Apart from the Guernsey Carey arms (supra) the only other arms appearing under 'Carey' in Burke are the completely different Gules, a chevron between three lion's heads erased or, on a chief per fesse nebulee argent and azure a pale of the last, charged with a pelican close of the third, vulning her breast of the field. Crest a wolf passant reguardant per pale argent and gules holding in the mouth a rose branch flowered of the second, leaved and stalked vert. These arms are ascribed to Carey /O'Carey in 'The Irish Book of Arms' (2001) by Michael O'Laughlin of the Irish Genealogical Foundation, page 280, plate 228. He has taken them direct from 'A Genealogical History of Irish Families with their Crests and Armorial Bearings' by John Rooney, published by O'Hart Publishing Company, New York, 1898. Fig 2.

Either of these arms would be more appropriate than the aforementioned roses as a 'badge' for Irish Careys, as far as this modern passion of allegiance to arms ascribed to a family of the same name is concerned. In fact, there are no arms for Carey recorded at the Genealogical Office in Dublin. Arms for Irish names are often non-existent or late, excepting the Norman families who used them from medieval times, e.g. Carew: or, three lions passant sable.

4. Regarding the Keary form of O Ciardha, the modern form of this Irish surname since the mid 19th century is Carey. Patrick Woulfe in Sloinnte Gaedheal is Gall (1923) says that O Ciardha is 'generally anglicized Carey'. MacLysaght says in Irish Families (1985) p. 52 that the O Ciardha 'in later times always used the anglicised form Carey'. A look at the 1850s Griffith's Primary Valuation will show therein 1308 Carey households compared to 68 Kear(e)y households over all Ireland. Modern Telephone Directories for Ireland emphasise this ratio still more.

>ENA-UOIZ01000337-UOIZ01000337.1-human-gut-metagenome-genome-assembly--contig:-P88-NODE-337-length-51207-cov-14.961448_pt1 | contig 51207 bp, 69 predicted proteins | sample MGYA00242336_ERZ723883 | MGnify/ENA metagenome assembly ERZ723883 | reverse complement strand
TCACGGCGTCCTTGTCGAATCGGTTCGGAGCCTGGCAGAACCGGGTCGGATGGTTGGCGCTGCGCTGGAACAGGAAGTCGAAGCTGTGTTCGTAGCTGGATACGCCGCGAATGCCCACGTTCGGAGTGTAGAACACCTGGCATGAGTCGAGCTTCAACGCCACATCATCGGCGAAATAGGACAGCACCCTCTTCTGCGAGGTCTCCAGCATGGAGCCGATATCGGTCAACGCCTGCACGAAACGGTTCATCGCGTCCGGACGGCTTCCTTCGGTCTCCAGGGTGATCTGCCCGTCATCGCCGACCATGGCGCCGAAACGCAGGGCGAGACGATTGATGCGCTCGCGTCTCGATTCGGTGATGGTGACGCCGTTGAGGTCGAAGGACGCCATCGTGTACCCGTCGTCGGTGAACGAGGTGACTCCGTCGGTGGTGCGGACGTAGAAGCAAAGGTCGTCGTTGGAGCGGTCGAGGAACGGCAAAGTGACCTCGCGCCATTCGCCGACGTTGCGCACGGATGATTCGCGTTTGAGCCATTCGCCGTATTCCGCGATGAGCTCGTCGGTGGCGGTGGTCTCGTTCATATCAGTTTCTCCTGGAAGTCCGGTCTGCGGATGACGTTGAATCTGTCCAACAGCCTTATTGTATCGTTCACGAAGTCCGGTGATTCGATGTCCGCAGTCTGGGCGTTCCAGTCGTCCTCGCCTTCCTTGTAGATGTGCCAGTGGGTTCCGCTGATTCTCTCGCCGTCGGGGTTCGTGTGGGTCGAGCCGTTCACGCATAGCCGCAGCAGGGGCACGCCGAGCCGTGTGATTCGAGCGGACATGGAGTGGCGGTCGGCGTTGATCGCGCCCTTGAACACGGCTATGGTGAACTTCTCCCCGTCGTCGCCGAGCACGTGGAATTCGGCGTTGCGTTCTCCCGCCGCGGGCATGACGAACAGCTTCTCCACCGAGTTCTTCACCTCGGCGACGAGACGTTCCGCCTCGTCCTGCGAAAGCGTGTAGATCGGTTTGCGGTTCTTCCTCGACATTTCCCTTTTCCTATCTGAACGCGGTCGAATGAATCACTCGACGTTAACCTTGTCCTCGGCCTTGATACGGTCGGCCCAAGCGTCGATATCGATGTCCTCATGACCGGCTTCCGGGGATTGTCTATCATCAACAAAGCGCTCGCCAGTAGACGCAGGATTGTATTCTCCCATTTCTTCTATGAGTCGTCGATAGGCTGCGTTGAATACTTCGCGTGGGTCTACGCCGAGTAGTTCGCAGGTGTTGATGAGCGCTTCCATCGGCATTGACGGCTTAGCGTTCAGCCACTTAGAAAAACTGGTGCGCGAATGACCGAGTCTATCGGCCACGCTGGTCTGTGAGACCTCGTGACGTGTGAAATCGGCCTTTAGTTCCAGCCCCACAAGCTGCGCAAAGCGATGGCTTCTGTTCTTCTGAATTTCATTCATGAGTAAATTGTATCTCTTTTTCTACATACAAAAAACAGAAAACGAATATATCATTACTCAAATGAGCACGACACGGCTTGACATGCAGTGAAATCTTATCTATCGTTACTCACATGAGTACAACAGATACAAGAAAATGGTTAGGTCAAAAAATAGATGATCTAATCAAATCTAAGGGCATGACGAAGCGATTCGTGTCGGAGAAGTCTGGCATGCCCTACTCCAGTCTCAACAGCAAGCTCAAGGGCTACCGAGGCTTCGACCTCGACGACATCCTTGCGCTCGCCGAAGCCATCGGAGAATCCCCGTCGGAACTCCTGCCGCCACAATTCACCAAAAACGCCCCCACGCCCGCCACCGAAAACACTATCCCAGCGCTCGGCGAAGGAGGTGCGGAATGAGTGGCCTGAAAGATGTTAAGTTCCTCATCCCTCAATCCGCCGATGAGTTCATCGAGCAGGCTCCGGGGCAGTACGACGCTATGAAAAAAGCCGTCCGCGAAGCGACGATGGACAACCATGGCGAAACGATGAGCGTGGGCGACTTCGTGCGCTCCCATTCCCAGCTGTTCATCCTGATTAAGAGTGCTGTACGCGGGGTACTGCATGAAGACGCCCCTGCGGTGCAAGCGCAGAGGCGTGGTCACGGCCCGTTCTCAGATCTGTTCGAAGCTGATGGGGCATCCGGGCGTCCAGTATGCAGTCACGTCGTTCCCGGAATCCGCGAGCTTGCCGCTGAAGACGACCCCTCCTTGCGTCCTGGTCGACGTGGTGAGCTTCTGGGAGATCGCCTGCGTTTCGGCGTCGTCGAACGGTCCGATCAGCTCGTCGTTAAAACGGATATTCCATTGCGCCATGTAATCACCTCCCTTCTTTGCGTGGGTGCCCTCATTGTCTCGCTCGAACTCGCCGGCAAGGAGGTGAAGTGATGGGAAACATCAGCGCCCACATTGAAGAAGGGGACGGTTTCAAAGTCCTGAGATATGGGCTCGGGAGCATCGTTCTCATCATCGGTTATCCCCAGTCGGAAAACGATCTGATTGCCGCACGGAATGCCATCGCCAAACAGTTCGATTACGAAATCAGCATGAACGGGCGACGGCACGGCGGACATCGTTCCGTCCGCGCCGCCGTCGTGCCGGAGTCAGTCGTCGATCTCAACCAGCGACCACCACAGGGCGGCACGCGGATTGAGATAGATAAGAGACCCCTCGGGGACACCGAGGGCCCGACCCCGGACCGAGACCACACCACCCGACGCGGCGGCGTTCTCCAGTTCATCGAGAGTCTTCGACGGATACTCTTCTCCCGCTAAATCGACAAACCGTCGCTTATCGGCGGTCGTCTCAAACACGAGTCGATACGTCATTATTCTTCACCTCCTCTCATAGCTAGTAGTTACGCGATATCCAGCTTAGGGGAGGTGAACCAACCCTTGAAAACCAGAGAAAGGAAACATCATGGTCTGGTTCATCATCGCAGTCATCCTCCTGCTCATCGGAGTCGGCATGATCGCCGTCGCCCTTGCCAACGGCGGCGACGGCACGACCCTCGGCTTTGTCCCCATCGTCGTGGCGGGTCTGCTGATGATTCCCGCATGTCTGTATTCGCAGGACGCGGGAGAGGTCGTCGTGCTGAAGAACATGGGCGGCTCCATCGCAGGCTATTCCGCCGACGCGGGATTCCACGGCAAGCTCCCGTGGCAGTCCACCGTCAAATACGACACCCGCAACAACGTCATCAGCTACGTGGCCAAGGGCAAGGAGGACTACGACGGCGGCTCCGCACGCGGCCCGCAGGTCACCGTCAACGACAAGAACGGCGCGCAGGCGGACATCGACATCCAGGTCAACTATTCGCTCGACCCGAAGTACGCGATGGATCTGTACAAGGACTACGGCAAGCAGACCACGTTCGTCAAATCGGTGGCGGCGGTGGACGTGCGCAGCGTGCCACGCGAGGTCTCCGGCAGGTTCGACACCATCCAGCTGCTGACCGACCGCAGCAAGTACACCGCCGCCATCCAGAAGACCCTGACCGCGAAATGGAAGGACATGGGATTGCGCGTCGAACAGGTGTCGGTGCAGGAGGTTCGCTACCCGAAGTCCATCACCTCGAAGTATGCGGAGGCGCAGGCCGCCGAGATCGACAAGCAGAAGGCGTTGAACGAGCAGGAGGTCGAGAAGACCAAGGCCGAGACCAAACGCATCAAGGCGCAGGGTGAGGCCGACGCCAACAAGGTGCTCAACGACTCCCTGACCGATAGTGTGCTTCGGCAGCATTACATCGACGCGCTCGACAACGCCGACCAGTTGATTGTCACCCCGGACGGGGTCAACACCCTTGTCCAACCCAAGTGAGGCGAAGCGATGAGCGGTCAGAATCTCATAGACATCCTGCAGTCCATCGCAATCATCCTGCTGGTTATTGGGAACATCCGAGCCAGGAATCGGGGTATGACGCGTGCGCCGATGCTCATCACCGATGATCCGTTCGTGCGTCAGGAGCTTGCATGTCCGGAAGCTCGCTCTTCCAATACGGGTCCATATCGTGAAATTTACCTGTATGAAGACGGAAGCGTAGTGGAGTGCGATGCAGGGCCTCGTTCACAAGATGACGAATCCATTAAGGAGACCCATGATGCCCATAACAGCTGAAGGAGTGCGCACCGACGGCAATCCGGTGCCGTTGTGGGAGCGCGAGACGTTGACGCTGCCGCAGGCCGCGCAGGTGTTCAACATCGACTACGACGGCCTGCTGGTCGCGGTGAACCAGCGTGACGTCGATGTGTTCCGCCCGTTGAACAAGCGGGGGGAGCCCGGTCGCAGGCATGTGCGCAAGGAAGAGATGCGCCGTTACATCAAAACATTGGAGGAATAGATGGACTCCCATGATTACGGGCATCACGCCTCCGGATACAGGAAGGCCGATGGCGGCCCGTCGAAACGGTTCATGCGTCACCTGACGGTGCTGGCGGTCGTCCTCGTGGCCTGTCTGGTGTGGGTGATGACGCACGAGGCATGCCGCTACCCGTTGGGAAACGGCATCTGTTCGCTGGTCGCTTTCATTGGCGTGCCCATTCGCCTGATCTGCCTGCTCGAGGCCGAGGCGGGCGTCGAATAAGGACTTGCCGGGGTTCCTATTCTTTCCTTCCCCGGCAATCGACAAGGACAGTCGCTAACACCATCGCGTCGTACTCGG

In fact the highest number for Keary for any county in the Primary Valuation is 11 for county Tipperary. This is compared to the 239 Carey, likewise the highest county figure, in the same county. By the end of the century Keary had been absorbed by Carey. The same process may be observed in neighbouring counties.

Works Consulted

Annals of Ulster, UCC Online Celt Corpus Edition 2001
Annals of Tighernach, Ibid.
The Annals of Ulster, Ibid.
Fiants, Calendar of Documents for Ireland
Census of Ireland 1659, William Petty
Poll Money Books for Clonmel, in the History of Clonmel, Rev. Burke 1907
Hearth Money Rolls 1664/5/6 in Tipperary Families, Laffan
Tithe Applothment Books, 1826/1827
Primary Valuation of Ireland, 1848-1864, Richard Griffith
Parish R.C. Registers of St. Mary's Clonmel and Powerstown

Burke, General Armory, 1883
De Bhulbh, Sean, Sloinnte na h-Eireann, Irish Surnames, Limerick 1997
Hanks P. and Hodges F., Dictionary of Surnames, Oxford 1988
Hanks P. And Hodges F., Dictionary of First Names, Oxford 1990
Ó Droighneáin, Muiris, Ó Murchu, Micheál, An Sloinnteoir Gaeilge agus an tAinmneoir, Dublin 2001
O'Laughlin, Michael, Irish Families Great and Small, Kansas City 1997
O'Laughlin, Michael, The Irish Book of Arms, Kansas City 2001
MacLysaght, Edward, Irish Families, Dublin 1985
MacLysaght, Edward, More Irish Families, Dublin 1982
MacLysaght, Edward, The Surnames of Ireland, Dublin 1985
Matheson, R.E. Varieties and Synonyms of Surnames and Christain Names in Ireland, Dublin 1890, 1901
Woulfe, Patrick, Sloinnte Gaedheal is Gall, Dublin 1923


McCarthy, Tony, 'A Link with our Ancient Past' Irish Roots Magazine, Issue 3, 1993
McCotter, Paul, 'The Anglo-Norman Surnames of Ireland', Part 2, Irish Roots Magazine, Issue 7, 1997